This Week in D-I: Jan. 29, 2009

While the men’s side of College Hockey America may be gasping its last breath, the women’s half of the league has never been healthier.

A sign of this will be on display this weekend at the Mercyhurst Ice Center, where the No. 5 Lakers will host No. 10 Wayne State in a two-game showdown.

Mercyhurst has dominated the five-team CHA since the league was first hatched, but finds itself being stalked by the Warriors. It will be the first-ever meeting of the schools while both are seated in the Top 10. Both will head into the rink on a full head of steam, with Mercyhurst having won 14 of its last 16 games, while the Warriors have won 14 of 15.

Both are unbeaten in CHA play, which means (of course) that they haven’t met yet this year. And while the Lakers hold a 33-2-3 all-time head to head advantage (yeah, that’s pretty lopsided), they acknowledge that this year’s WSU outfit is not your mother’s Warriors.

“This weekend’s huge for us,” said Meghan Agosta, the Mercyhurst point machine. “We’ve been practicing really hard this week trying to prepare. I think we’re ready. We’re going to bring it all. It’s going to come down to who wants it more. Wayne State’s a great team. But we’re not going to be worried about them. We’re going to worry about ourselves, and what we need to do.”

Even so, WSU possesses the high-scoring line of Sam Poyton, Melissa Boal, and Lindsay DiPietro — as dynamic a trio as there is in the sport. Stopping that bunch has to be near the top of anyone’s to-do list.

“I think that our players,” said Agosta, “know what they can bring to the table. And every time we’re out there, we have to realize it, and instead of playing in our zone, try to play more in their zone. Just try to stop them.”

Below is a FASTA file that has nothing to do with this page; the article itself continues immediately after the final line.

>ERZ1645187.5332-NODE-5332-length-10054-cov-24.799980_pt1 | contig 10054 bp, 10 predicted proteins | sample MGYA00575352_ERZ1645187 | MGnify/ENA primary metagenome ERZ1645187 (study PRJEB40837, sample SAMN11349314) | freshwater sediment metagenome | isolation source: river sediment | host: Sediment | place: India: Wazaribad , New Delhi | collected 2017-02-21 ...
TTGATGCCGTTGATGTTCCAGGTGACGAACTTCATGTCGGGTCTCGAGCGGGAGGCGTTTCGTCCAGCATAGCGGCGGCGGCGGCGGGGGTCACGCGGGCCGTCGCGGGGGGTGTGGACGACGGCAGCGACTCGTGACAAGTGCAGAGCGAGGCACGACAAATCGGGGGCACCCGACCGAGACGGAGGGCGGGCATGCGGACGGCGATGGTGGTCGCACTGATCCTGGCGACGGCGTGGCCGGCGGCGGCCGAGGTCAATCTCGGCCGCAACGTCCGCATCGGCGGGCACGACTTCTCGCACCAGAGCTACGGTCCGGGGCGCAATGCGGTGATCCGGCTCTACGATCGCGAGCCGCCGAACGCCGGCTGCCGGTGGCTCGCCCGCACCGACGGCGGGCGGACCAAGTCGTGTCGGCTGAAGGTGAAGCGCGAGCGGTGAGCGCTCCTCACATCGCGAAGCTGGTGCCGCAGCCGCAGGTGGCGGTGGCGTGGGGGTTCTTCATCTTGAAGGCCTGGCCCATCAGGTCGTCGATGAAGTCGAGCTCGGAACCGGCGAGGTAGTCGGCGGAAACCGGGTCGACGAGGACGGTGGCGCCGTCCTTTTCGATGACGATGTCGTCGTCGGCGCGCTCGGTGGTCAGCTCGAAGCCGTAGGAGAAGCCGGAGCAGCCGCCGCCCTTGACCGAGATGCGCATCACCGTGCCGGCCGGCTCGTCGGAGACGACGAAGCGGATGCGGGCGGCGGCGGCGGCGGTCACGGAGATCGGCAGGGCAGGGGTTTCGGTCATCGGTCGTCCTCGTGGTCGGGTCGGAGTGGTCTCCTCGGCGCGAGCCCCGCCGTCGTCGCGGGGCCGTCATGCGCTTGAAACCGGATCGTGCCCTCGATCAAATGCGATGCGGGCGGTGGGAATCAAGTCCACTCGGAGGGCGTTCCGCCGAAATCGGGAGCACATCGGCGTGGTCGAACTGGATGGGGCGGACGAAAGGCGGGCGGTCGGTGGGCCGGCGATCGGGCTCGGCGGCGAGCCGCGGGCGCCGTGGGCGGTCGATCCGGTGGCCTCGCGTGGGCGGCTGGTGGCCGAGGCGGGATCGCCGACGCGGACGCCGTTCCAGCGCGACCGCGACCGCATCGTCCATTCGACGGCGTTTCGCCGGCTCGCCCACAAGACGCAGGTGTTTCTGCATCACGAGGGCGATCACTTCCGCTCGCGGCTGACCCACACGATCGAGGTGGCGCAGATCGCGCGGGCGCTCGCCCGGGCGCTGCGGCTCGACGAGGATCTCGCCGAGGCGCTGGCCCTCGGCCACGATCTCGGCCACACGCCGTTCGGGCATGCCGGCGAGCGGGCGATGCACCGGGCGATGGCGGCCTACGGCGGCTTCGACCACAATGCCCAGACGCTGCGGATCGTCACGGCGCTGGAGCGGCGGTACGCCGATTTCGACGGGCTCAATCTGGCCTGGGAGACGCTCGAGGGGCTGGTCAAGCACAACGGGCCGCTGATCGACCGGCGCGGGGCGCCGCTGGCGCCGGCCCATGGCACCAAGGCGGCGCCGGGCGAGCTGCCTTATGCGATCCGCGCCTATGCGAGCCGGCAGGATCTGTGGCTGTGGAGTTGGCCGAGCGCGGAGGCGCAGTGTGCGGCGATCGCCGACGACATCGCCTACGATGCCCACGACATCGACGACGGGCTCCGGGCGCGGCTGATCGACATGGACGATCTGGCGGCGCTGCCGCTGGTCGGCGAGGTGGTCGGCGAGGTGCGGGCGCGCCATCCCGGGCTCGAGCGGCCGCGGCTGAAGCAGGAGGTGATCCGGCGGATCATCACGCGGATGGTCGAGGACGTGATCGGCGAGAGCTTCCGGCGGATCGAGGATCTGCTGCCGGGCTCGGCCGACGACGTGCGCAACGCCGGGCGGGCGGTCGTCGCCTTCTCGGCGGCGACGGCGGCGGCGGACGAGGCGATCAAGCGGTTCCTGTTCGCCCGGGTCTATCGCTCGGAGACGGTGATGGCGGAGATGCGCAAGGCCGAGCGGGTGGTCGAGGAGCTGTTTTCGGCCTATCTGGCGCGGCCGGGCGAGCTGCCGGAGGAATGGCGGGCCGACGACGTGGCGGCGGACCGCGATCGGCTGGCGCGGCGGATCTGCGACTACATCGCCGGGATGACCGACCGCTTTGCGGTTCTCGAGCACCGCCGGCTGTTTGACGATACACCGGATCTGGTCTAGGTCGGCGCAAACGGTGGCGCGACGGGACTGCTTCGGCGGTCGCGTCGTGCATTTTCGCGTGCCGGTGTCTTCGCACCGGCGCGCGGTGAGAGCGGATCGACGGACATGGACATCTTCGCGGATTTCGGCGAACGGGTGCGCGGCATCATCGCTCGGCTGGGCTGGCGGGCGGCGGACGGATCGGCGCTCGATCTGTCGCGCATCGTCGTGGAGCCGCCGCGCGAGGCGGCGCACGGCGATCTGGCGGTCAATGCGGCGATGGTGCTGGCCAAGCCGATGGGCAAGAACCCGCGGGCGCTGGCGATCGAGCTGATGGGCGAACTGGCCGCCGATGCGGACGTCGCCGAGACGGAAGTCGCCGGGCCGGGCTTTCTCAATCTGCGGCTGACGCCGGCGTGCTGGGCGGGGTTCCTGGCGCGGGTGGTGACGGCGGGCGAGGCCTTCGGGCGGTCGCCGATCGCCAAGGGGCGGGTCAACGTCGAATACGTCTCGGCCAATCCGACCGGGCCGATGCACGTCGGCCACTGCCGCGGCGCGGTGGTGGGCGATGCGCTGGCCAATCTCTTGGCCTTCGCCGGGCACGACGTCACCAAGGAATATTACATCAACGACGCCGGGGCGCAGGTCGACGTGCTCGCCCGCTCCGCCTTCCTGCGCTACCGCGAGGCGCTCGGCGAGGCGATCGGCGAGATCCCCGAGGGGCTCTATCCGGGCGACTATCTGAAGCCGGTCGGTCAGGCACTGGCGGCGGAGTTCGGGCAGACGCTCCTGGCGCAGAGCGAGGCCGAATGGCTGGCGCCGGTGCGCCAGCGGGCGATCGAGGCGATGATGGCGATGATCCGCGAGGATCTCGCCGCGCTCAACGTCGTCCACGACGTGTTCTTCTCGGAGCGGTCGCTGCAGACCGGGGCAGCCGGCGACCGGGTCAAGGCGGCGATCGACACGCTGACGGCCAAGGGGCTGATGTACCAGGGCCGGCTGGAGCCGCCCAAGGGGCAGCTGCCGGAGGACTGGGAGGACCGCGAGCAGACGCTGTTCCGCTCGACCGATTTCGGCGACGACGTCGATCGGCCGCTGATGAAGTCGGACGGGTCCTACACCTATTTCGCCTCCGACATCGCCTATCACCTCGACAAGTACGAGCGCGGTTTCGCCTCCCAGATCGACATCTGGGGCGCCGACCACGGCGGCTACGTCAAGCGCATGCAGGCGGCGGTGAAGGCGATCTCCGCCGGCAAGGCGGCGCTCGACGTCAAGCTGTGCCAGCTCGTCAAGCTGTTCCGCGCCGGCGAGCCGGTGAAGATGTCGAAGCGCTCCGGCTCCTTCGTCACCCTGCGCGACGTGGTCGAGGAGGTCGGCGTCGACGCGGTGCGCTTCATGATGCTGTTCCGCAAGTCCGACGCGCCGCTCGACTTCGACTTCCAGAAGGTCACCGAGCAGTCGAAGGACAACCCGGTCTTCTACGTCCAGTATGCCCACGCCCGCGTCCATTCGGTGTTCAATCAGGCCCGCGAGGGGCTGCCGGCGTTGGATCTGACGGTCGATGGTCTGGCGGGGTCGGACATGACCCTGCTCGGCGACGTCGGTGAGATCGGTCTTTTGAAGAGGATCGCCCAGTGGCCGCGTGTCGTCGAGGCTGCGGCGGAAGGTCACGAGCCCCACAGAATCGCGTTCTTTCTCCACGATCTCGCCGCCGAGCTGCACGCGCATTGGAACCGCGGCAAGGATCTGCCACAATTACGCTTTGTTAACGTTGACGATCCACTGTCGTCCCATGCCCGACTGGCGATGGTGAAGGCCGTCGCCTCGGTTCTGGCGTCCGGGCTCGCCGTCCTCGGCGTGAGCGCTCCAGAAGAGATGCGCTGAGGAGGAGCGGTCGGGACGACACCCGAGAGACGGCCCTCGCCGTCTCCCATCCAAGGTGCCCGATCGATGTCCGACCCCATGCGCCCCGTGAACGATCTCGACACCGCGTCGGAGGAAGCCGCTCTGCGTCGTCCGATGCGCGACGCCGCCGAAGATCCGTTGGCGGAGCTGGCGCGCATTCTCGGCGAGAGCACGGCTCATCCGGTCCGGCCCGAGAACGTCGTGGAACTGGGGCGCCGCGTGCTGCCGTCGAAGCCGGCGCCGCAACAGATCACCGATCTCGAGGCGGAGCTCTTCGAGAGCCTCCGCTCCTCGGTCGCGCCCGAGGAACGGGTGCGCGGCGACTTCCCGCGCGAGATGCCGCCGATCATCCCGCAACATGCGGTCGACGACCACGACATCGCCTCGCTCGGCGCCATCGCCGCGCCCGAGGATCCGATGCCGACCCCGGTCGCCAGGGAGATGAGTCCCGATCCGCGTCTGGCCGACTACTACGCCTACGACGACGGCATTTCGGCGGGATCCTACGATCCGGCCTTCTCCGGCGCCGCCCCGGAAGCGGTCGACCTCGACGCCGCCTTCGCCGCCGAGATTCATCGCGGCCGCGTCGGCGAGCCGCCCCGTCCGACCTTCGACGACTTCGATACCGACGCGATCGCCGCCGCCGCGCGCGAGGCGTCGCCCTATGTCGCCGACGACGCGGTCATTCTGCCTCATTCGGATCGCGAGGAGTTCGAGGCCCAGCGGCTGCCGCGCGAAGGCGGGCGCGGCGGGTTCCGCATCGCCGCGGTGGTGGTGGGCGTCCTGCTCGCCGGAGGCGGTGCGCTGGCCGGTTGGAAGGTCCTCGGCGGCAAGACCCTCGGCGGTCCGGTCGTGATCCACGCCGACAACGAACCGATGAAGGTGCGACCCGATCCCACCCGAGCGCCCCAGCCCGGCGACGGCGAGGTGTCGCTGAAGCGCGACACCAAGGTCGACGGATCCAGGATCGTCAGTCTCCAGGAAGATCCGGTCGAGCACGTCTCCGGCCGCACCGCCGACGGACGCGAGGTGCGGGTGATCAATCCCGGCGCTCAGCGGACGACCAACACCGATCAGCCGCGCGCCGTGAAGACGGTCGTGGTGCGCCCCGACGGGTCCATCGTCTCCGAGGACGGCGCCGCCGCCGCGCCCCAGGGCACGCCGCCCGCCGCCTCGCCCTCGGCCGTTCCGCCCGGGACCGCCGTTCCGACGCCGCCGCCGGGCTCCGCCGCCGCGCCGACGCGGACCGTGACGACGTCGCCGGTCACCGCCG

The task of neutralizing that troika may fall on the shoulders of sophomore Kelly Bendus, who centers the second line with freshmen Kelley Steadman and Jess Jones. They are a “do-it-all” unit.

Bendus has five game-winners among her nine goals, and is a highly respectable plus-nine. Steadman (who stands 5-foot-11) has 10 goals (three of them game-opening tallies) while Jones is a plus-15 while chipping in five goals.

“We can play all ends of the ice,” said Bendus. “To be able to score, and play well defensively is really important, too. Try to make sure they don’t get any goals against us. And anywhere we can chip in offensively is a bonus.”

More like a winning lottery ticket.

Of course in the larger scheme of things, having two ranked teams coming from the only conference lacking an NCAA auto-bid drapes these head-to-head clashes with even more importance.

“The more games we have against Top 10 opponents,” said Bendus, “really helps us out, and helps our league out, to maybe get an automatic bid into the Final Eight.”

The health of the CHA is always up for debate, especially with the men’s league on the verge of snapping like a poorly made graphite shaft. However, as Lakers coach Mike Sisti sees it, the pulse of the women’s league has never been steadier.

“I think it’s stronger than ever,” Sisti said. “You have Robert Morris, who went in to Minnesota and beat them. Syracuse, for a first year program, is going to get very good, very quick. And Niagara is a team that’s been to the final four. The rivalries are strong. It’s a real good sign for the future.”

Sisti said that the thought of two CHA teams making it in to the Gang of Eight come March isn’t far-fetched at all.

“If it ended today,” he said, “I think it would be the case. We’ve been kind of the flag-bearer for a while to prove how good our league is, and represent it in the tournament. It is a quality league, and I think it’s an awesome sign that we do have two teams in the Top 10. And more to come down the road.”

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